1. Unidentified clipping, Anne Goldthwaite papers, Archives of American Art, microfilm reel no. D359.
2. Adelyn Dohme Breeskin, Anne Goldthwaite, A Catalogue Raisonne of the Graphic Work (Montgomery: Montgomery Museum of Art, 1982), p. 19.
3. "Full Dress Memorial for Anne Goldthwaite," Art Digest, October 19, 1944, p. 10.
4. Unidentified Clipping, Anne Goldthwaite papers, Archives of American Art, microfilm reel no. D 359.
6. "Miss Anne Goldthwaite, Strangely Enough, Prefers Work which Takes no Time", The Evening Sun, November 18, 1915.
7. Holger Cahill, "Memorial Exhibition, Anne Goldthwaite, "(New York: Knoedler Galleries, 1944).
Cynthia Seibels; Copyright 1990 Robert M. Hicklin Jr., Inc.
ANNE WILSON GOLDTHWAITE (1869–1944)
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In a 1934 radio interview, Anne Goldthwaite characterized the status of women artists by noting that “the best praise that women have been able to command until now is to have it said that she paints like a man. But that women have a valid place as women artists is both obvious and logical. . . . We want to speak to . . . an audience that asks simply—is it good, not—was it done by a woman.” The Alabama painter had come of age during an era when intrepid American women increasingly contested gendered barriers in the art world as well as in the wider socio-political realm. Her participation in these struggles belied her conservative Southern upbringing in Montgomery as the daughter of a former Confederate officer. After her parents’ untimely deaths, Goldthwaite was placed in the care of an aunt who later admonished her charge that “it is better to marry badly than not at all.” Goldthwaite recalled: “I was brought up to believe that matrimony was the desired end of a woman’s life and a woman’s career.” But her life and career would be different. At eighteen, Goldthwaite “came out” in society as a debutante, marking her eligibility as a bride. Having failed to find a husband by twenty-three, however, her family suggested she move to New York to pursue her interest in art.
Goldthwaite arrived in New York around 1898 and, for the next six years, studied at the National Academy of Design. In 1906, she moved to Paris, where she co-founded the Académie Moderne and lived at the American Girl’s Club. A fellow club member introduced her to Gertrude Stein, through whom Goldthwaite was exposed to the works of modernists like Paul Cézanne, Henri Matisse, and Pablo Picasso. Under their influence, the academicism of her earlier work loosened, and her brushwork grew more fluid. Yet Goldthwaite never fully abandoned representation; while she exhibited at the 1913 Armory Show alongside abstract modernist works, her own paintings remained in the realist mode.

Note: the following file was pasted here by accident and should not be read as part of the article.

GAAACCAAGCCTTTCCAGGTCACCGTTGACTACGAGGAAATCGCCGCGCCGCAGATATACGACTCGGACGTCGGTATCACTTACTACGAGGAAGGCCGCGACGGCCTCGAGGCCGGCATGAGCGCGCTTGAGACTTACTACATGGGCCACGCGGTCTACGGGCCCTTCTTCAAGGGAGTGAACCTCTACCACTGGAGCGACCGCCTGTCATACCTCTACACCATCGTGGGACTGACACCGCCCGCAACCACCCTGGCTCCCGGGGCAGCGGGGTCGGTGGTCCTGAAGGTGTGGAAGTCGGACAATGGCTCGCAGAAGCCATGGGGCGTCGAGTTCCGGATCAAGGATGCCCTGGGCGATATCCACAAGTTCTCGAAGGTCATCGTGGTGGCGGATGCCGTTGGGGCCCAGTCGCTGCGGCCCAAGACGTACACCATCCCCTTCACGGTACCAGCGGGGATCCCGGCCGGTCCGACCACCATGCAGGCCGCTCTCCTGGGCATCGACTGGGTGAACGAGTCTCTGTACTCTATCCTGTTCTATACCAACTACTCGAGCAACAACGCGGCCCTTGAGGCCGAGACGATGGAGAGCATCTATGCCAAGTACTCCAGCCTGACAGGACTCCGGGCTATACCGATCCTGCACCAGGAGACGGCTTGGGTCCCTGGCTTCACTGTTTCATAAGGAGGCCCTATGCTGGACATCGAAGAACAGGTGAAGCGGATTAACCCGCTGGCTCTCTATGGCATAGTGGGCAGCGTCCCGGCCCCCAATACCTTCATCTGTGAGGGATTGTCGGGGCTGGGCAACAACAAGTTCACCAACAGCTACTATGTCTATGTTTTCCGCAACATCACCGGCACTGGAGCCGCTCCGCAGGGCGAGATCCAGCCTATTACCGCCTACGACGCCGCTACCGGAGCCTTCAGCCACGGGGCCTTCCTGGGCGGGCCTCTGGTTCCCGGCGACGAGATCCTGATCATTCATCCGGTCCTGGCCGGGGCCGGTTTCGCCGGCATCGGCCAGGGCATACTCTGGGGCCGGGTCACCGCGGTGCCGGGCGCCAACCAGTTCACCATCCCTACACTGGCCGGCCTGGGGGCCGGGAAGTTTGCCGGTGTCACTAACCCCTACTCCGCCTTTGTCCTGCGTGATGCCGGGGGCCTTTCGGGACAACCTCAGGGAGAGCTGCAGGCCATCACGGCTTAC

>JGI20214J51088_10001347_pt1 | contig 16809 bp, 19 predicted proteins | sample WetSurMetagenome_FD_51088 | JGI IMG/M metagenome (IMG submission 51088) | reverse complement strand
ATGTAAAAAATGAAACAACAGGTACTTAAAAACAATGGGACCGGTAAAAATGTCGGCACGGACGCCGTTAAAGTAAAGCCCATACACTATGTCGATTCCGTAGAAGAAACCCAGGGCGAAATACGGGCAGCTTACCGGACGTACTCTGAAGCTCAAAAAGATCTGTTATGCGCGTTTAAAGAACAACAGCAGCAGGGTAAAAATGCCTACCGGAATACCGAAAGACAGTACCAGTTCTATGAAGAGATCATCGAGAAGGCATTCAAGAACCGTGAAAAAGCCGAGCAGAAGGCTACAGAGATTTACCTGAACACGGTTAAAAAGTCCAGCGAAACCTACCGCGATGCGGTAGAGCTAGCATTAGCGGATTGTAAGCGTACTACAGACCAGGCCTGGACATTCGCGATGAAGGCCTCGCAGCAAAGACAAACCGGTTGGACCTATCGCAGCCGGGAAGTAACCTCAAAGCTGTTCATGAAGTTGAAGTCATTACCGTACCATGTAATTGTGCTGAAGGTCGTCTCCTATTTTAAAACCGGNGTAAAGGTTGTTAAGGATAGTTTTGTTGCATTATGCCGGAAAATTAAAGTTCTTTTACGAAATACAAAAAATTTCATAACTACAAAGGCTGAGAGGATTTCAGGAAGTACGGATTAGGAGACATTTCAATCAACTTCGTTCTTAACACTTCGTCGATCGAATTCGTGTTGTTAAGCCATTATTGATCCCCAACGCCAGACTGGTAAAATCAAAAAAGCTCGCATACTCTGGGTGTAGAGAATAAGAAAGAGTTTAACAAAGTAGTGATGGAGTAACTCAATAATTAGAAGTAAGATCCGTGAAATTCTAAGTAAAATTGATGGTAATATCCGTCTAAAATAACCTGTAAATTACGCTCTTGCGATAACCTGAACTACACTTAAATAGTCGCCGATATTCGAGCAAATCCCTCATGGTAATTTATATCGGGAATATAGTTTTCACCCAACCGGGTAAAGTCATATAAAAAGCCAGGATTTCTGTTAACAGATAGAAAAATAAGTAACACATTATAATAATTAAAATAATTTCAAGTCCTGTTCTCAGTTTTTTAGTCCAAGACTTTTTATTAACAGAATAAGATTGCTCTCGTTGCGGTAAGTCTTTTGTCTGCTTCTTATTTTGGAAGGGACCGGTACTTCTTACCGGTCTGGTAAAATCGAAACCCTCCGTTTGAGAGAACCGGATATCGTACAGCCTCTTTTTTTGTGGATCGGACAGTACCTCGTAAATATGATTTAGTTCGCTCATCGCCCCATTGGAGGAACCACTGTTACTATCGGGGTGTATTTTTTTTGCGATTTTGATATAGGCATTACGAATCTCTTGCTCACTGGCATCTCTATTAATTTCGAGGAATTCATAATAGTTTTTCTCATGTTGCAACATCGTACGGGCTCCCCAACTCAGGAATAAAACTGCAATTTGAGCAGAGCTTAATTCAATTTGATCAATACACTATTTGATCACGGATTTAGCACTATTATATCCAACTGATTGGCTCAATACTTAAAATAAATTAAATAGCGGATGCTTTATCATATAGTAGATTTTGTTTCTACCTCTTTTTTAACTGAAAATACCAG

On the eve of World War I, Goldthwaite returned to New York, where she would live for the rest of her life. She quickly gained a reputation for portraiture—and for activism. Goldthwaite fought adamantly for the political rights of women, producing the design for a suffrage banner unfurled at a 1916 New York Giants baseball game, and co-organizing the 1915 Exhibition of Painting and Sculpture by Women Artists for the Benefit of the Woman Suffrage Campaign.
In 1922, Goldthwaite became an instructor at the Art Students League, a position she would hold for over twenty years. She also continued to teach during summer sojourns in Alabama, offering advice to students at the Dixie Art Colony. Established near Montgomery by painter John Kelly Fitzpatrick in 1933, this enclave is where Goldthwaite may have met Frances Greene Nix, who is known to have studied with both Goldthwaite and Fitzpatrick. Like Goldthwaite, Nix was a native of Montgomery and a practicing portraitist, and she later served as director of the Montgomery Museum of Fine Arts. Goldthwaite’s likeness of her shows a softly striking woman seated in a space reminiscent of Mary Cassatt’s Impressionist domestic interiors. Nix’s decorous attire, jewelry, and what appears to be a mirror or a watch dangling from her left hand are akin to the feminine accouterments frequently featured in Cassatt’s vignettes, while the limited palette, visibly fluid brushstrokes, and slightly indeterminate spatial relations also evince Goldthwaite’s absorption of Post-Impressionist painterly strategies.
The Johnson Collection, Spartanburg, South Carolina